The presence of the child's regular education teacher at the CSE meeting is particularly important in this instance because one of the reasons that the subcommittee claimed it removed music therapy from the child's IEP was that some members believed that the general curriculum would contain sufficient music content for the child (Transcript I pp. 97, 99, 100). I find that it was improper for the three school district members who were present to make this determination without the required regular education teacher member who would be teaching the child's class. In the official interpretation of the federal regulations, the U.S. Department of Education stresses that "regular education teachers [as members of the CSE] have an increasingly critical role (together with special education and related services personnel) in implementing the program of FAPE for most children with disabilities, as described in their IEPs" (34 C.F.R. Part 300, Appendix A, Notice of Interpretation, Question 1). Thus, regular education teachers are included in CSE teams precisely because they "have important expertise regarding the general curriculum and the general education environment" (id.) and must participate in discussions and decisions about how to modify the general curriculum in the regular classroom to ensure the child's involvement, progress, and participation (see 34 C.F.R. § 300.346[d]; 8 NYCRR 200.3[d]; see also 34 C.F.R. Part 300, Appendix A, Notice of Interpretation, Questions 24, 26). In the instant case, the child's regular education teacher would have been able to illuminate the extent to which music content is offered as part of the general curriculum in the integrated classroom, and the likelihood that it would meet the child's specific needs (i.e., in following directions, refocusing, learning pre-academic skills). Therefore I find that the lack of such informed input from the regular education teacher amounted to a denial of FAPE for the child (see Arlington v. D.K., 2002 WL 31521158, at 9 [S.D.N.Y. 2002]; see also Application of a Child with a Disability, Appeal No. 98-37 [subcommittee meeting held without regular education teacher found to be a denial of FAPE]). Moreover, since one of the main purposes of the meeting was to decide whether or not to continue music therapy services, I find that the child's music therapist should have been invited to attend as "an appropriate special education provider to the student" (8 NYCRR 200.3[c][iii]; see N.Y. Educ. Law § 4402[b][d], [a][iii], [a][ix] 8 NYCRR 200.3[c][vii]; see also N.Y. Educ. Law § 4402[b][b]). The music therapist would have been able to add necessary and valuable insight into whether or not music therapy as a related service was required in order to assist the child in benefiting from his special education program (see Related Services, 64 Fed. Reg. 12547 at 12548 [Mar. 12, 1999]; Letter to Farbman, 34 IDELR 7 [OSEP 2000]; see also 34 C.F.R. Part 300, Appendix A, Notice of Interpretation, Question 34). Since the invalidly composed subcommittee ultimately removed music therapy services from the IEP, I find that the absence of the child's music therapist at the August 27, 2003 meeting, together with the absence of two other required members, resulted in a loss of educational opportunity for the child which denied the child a FAPE (see Application of the Bd. of Educ., Appeal No. 03-062 [where a CSE meeting that was missing two to three required members was found to result in a denial of FAPE]).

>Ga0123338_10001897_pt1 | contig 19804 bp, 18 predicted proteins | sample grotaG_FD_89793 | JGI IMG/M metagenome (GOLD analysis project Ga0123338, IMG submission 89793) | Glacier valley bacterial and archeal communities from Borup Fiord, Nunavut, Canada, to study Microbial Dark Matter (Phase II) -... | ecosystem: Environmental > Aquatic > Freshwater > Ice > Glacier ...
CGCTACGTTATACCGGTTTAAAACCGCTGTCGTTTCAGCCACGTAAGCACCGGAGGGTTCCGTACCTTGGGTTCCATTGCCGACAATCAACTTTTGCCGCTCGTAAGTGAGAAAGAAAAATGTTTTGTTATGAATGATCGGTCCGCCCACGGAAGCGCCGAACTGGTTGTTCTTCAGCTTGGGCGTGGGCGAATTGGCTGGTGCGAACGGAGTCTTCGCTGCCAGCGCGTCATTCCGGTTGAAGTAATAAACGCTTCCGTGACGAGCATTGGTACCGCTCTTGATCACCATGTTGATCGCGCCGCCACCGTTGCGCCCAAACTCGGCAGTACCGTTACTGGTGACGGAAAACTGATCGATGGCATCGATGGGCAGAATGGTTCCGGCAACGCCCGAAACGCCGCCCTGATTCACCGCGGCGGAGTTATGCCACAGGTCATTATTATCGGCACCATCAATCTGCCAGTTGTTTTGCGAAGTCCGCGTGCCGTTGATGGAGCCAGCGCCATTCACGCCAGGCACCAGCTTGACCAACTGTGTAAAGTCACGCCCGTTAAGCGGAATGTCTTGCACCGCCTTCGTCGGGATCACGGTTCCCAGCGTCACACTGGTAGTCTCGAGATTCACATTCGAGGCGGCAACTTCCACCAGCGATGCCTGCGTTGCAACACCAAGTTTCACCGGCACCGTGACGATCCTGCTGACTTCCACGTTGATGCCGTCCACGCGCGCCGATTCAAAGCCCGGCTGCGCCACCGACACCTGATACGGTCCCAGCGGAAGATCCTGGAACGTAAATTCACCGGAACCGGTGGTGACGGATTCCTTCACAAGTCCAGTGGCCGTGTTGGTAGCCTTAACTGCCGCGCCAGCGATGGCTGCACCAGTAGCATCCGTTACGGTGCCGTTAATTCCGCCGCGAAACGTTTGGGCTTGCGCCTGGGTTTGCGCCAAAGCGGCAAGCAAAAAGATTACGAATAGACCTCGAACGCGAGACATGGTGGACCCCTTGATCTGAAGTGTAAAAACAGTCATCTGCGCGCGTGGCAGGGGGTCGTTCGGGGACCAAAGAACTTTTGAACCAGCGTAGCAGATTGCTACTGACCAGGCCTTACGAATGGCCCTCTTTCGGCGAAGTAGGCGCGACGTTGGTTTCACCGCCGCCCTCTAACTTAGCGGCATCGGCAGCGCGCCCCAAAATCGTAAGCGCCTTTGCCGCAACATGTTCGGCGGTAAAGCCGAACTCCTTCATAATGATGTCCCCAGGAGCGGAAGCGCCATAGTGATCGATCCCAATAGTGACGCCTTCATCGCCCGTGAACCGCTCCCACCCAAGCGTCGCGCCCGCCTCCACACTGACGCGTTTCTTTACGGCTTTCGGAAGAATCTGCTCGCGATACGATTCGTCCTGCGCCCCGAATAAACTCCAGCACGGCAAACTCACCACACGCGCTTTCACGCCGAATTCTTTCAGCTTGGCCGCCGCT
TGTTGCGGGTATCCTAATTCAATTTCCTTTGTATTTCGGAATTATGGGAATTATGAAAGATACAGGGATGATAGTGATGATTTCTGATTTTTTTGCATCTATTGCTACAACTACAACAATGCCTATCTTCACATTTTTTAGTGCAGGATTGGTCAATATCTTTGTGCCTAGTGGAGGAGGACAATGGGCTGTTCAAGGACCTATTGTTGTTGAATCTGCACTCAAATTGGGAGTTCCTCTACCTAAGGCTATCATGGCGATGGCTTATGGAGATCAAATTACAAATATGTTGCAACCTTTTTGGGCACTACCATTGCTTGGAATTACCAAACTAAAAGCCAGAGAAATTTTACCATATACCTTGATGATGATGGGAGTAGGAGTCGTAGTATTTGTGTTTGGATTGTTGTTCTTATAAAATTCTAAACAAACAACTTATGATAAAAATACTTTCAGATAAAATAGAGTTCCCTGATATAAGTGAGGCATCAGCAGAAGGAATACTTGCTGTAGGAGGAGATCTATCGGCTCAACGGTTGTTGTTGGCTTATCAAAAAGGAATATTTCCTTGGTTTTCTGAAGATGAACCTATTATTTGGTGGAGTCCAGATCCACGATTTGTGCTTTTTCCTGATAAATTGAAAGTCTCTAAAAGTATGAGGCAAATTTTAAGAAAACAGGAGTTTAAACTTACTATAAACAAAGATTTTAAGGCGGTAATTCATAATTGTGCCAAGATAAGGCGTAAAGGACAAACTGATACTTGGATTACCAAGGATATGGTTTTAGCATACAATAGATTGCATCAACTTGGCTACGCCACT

Because I find that the lack of required members of the subcommittee meeting in this case resulted in a denial of FAPE, I need not address the issue of whether or not this child requires music therapy in order to benefit from his special education program. I leave that determination to a full and properly composed CSE with the child's music therapist present as a member. However, I do caution the CSE to carefully consider all relevant information in making their decision, including the fact that respondent's own progress reports over the 2003-04 school year indicate that when the child's music therapy was discontinued for the first marking period the child appeared to make less progress in the general curriculum than when music therapy was reinstated for the last two periods under the hearing officer's pendency ruling (see Answer, Exhibit A). The CSE should also consider the fact that the child's progress reports from both the music therapist and personnel at Heritage, as well as respondent's own prior IEPs, all consistently noted that the child responded well to music therapy and recommended it be continued for the 2003-04 school year (see Exhibit 20; Exhibit 18, p. 2; Exhibit 15, pp. 2, 3, 6-7, 9, 13, 14; Exhibit 14, pp. 18, 31). In addition, although when the school psychologist evaluated the child in November 2003 (after music therapy had been discontinued for two months) the child reportedly could not count or identify colors and needed a lot of redirection (Transcript I pp. 162, 163, 166, 168, 169; 326), anecdotal evidence from the music therapist's report and testimony indicated that when the child was receiving music therapy the child evidently had been able to learn to count, follow directions, name days of the week, and distinguish shapes and names (Transcript I pp. 339, 313, 317, 320, 326; Exhibit 20), and had reportedly been able to carry over some of these skills into other settings (id.; Transcript I pp. 339-42, 165; Exhibit 20; see also Transcript II pp. 20-26, 51-52;).